Ted Simons: Why is that? That's been around for years. Why is it always there? Where does that come from?
Wayne Stutzer: Budget problems, printing of money, money will be worthless because it used to be backed by gold, but it's no longer backed by gold, you get what happened after the first world war in Germany, even in Russia, after the Soviet union fell, it went into hyper inflation. So it's the hyper inflationery scare where the dollar will be virtually worthless if not worthless.
Ted Simons: So when the corporation commission comes out, and says gold may not provide long-term returns, first of all, that's true, nothing can guarantee that. But why again is that warning out there? Is there something bubbling under the market here?
Wayne Stutzer: Well, I haven't seen it other than the fact this fear that the dollar is going to be worthless. But if you want to buy a gold brick, buy one. I haven't heard of any scams that have come to our attention, and on our radio show on Sundays on KATR, if somebody were to be scammed they would call and say I got a call about this, what do you think about it? I haven't heard anything about that. So it was sort of a surprising press release, I agree.
Ted Simons: It is the kind of thing maybe where the commission and others are concerned that folks who may not be as savvy as they should be are dabbling into something that could be and often is highly volatile, especially with a long-term -- or maybe they're looking at folks, maybe folks that are older and trying to look at a way to pad resources for family and that sort of thing, and they don't know what they're getting into?
Wayne Stutzer: Well, I think a lot of people don't know what they're getting into. Speaking of market volatility, you saw Friday's action, we went trough a stock market flash-crash. You and I talked about it. We went down a thousand points in 10 minutes. So anything in this marketplace is volatile. The one thing about buying precious metals though is that there doesn't really pay a dividend. You can't live on the returns. The only way to make money in my mind buying gold is eventually you gotta sell it. Most people never do sell it. They just hold it forever, and then your children inherit and it they sell it. They want to know why mom and dad had this stuff. But it's an interesting phenomenon, and again, I'm somewhat surprised by the press release.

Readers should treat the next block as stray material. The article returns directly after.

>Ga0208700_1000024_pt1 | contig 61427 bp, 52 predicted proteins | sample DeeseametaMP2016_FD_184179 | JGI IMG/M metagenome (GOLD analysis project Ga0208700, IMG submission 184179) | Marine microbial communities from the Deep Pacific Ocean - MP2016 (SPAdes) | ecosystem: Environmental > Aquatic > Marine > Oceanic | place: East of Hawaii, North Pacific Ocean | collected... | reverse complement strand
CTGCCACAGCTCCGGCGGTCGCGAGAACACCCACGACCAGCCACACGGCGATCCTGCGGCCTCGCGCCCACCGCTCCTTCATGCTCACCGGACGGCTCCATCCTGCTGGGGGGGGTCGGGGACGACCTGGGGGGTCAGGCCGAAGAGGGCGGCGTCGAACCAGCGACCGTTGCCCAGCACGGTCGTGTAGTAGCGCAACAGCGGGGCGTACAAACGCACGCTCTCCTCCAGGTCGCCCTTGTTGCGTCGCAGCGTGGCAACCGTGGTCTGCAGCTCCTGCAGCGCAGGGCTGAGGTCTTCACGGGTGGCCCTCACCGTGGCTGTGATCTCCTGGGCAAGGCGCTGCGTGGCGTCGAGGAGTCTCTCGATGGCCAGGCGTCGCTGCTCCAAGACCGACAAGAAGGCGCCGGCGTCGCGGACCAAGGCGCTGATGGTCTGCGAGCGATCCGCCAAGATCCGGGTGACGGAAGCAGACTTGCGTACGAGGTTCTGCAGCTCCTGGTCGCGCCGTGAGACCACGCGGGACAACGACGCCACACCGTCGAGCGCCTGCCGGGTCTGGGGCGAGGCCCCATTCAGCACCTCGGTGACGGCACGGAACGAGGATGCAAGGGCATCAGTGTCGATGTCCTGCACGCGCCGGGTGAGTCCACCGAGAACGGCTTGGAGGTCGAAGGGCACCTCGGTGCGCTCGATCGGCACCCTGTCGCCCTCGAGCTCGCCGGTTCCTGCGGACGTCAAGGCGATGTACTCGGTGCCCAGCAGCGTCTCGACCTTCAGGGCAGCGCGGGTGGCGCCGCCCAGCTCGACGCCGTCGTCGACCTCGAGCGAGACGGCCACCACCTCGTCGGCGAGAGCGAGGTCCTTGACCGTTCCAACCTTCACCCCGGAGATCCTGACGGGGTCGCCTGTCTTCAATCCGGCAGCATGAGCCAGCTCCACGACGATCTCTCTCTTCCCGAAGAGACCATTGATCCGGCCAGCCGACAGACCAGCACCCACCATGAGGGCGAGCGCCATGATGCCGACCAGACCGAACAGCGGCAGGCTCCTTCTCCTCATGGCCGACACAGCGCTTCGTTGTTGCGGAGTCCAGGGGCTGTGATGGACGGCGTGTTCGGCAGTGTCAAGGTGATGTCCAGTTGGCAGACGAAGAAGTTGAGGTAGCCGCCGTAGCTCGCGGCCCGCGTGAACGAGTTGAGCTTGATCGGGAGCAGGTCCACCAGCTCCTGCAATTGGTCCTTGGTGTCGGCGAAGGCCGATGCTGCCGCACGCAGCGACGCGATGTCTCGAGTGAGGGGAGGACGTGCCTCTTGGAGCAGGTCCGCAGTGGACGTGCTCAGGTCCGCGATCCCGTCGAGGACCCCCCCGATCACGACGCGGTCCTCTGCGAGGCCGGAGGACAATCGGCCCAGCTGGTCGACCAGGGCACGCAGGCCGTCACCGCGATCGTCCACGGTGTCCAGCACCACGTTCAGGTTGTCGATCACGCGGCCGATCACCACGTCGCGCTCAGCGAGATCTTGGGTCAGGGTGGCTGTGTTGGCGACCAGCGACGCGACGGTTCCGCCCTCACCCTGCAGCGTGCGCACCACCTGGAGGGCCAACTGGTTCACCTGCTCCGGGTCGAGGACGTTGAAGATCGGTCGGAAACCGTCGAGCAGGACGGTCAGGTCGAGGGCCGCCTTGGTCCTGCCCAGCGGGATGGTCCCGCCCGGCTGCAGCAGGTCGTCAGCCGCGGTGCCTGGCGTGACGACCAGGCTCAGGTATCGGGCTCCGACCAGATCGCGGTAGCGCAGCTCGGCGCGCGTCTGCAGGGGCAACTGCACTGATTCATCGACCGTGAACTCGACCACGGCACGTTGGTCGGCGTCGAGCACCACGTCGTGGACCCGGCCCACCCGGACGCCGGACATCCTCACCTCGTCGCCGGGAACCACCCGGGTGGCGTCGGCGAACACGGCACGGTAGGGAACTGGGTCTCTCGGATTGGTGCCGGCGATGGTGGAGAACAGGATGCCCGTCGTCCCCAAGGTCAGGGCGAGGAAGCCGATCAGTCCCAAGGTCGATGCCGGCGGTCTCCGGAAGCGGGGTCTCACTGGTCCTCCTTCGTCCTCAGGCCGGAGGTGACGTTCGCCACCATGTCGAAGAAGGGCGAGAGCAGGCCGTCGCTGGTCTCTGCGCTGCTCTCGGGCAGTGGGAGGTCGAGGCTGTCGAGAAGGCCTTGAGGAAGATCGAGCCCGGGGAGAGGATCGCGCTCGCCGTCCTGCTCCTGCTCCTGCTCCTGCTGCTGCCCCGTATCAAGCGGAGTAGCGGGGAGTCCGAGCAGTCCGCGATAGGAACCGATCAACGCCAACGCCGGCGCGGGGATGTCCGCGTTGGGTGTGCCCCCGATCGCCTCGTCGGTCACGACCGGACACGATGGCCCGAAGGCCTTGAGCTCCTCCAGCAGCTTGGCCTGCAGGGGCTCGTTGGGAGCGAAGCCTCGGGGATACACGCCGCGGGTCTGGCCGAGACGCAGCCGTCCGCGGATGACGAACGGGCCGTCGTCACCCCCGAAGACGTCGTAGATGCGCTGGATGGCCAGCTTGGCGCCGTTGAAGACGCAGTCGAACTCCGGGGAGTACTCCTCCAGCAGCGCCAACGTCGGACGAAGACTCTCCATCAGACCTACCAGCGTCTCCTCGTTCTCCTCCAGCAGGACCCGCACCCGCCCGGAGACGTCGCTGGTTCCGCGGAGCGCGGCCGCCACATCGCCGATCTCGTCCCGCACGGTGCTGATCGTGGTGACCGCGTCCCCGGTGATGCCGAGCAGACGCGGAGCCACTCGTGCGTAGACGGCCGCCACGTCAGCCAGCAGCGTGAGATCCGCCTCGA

Ted Simons: Last question, real quickly, you mentioned -- we've all seen bubbles, boy we've seen them recently as well. Does this look like a bubble to you?
Wayne Stutzer: To me it does, because again, when you get people saying, I don't care what the price is, I just want to own it because it's going to continue to go up, that's -- whatever you want to call it, there's a lot of momentum behind it, and any time something comes on in a commercial at 2:00 in the morning telling to you do it, I always get leery. My thinking here is, don't buy anything that shows up at 2:00 in the morning.
Ted Simons: All right.
Wayne Stutzer: You should be sleeping.
Ted Simons: Wayne, we'll take that advice. Thank you for joining us, we appreciate it.
Wayne Stutzer:senior vice president, RBC Wealth Management;